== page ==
Not all saints are famous. Most are everyday people who have done remarkable and yet sometimes really odd things! My attempt this morning is to talk about why it is important to mark All Saints Sunday.

Firstly, The dead sit at the dinner table long after they’re gone.

I said last week at All Souls that there is a belief in a powerful spiritual bond between those in heaven (the Church triumphant) and the living (the Church militant). We don’t tend to forget people once they have died; whether we loved or liked them or not. The impact of our relationship with them, their life, the love, the moments that were shared do not cease to be important once they have bodily departed.

Does God shut his ears to prayers for them? If I am concerned about the soul of a person who has died, will God not hear that prayer? He knows far more than I do about them and their situation. Certainly we can seek his peace and reassurance.

We have biblical evidence that indicates God cares about the dead. 1 Thessalonians tell us that the dead in Christ will rise first and we will all meet together. Time and again we see Jesus cut through the cultural and religious rules to reach out to people; Lazarus’ sisters Mary and Martha, the Widow of Nain, the daughter of Jairus to name but a few. Jesus was not afraid to touch a dead body which would have made him unclean.

In the words of the Apostles’ Creed, which we will say in a few minutes ‘he will come again to judge the living and the dead.’

Secondly, we have an inheritance with the saints

Many of us here may know what it is to share an inheritance. My very wise Grandpa Lepp said ‘that you never truly know someone until you share an inheritance with them.’ My youngest sister is a Wills & Estates solicitor in Canada. She has a framed photograph of Grandpa on her desk with that quote underneath it. She spends her days and makes a considerable amount of money sorting out legal issues (mainly fraud and deception) for families who have come apart over inheritance.

Paul in his letter to the Ephesians speaks of the inheritance we have obtained in Christ. It is hope in Christ that brings salvation and the seal of the Holy Spirit. To the Thessalonians, Paul encourages them to live a life worthy of God, who calls them and us into his kingdom and glory. We are to receive the word of God and then live it out. That is largely what the saints have done.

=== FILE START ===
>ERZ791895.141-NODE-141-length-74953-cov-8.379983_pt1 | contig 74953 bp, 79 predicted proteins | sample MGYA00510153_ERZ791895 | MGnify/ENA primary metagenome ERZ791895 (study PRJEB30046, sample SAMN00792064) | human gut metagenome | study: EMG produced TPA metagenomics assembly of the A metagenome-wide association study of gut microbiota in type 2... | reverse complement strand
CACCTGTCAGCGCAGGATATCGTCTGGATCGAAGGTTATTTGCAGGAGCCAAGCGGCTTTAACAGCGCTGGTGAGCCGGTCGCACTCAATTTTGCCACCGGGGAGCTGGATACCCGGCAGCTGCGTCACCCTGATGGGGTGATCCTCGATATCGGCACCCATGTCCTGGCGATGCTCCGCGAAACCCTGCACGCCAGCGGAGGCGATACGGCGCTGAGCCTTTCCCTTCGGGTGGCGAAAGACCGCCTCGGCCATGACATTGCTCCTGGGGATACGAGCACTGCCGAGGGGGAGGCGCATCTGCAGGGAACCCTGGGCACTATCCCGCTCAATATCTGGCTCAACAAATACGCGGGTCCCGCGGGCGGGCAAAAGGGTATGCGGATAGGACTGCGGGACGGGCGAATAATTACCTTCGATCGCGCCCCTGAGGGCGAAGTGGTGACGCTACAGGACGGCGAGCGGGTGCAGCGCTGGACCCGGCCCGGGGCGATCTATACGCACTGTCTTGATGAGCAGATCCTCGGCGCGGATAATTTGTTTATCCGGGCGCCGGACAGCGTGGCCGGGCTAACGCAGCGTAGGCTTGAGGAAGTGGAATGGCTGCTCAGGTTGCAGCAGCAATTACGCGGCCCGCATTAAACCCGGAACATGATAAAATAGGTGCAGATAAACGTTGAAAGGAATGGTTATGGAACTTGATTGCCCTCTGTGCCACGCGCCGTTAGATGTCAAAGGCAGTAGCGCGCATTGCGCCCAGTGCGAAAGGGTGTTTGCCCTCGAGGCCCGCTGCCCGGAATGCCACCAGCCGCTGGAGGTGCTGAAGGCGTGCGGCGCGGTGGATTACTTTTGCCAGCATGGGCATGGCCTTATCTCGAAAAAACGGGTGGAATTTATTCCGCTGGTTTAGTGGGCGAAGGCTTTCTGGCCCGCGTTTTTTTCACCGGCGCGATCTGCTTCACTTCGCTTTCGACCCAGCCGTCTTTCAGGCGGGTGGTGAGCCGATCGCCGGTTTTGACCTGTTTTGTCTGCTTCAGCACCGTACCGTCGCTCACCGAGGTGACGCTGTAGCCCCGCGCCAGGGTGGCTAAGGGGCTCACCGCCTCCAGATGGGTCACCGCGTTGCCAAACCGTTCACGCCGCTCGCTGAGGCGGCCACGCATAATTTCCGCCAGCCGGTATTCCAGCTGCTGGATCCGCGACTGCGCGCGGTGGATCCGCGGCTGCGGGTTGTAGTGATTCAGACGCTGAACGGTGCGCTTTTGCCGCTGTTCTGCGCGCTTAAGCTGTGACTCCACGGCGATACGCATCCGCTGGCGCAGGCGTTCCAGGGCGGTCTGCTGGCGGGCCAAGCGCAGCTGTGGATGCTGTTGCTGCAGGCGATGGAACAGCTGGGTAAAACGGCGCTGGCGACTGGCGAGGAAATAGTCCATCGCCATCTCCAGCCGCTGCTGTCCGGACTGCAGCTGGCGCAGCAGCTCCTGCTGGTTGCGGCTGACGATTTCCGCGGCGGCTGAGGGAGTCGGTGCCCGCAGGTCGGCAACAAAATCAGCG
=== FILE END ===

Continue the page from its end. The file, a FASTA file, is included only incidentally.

Paul is trying hard to speak of his sense of wonder at the richness of the gospel. For Paul, true riches are found here and they are far, far better than the knick-knacks, bric-a-brac, even the property and money we may receive in an earthly inheritance.

Thirdly, we need to be reminded that Jesus overcame death and still does!

We do well to remember that the Christian faith is built on the death and resurrection of Jesus. Let us not forget that death came first; Good Friday before Easter Sunday. For those who die in Christ their physical death is not the end of the story. This is Good News!

I appreciate that this can be cold comfort to those who live with grief. Christian or not. Grief can overwhelm and when allowed to rob life from the living. What is a Christian response to this?

In our world, most people think that wonderful news consists of success, wealth, long life and victory in battle. Jesus, in our Gospel reading this morning, is offering pretty much the opposite of that! He tells them that the temple, the centre of Jewish worship and ritual is going to be torn down (and it was a few decades later). The world is going to get much worse with famines, wars and earthquakes. The disciples themselves are going to be hated and tortured. Remember, Matthew is recording all of this in the last week of Jesus’ life.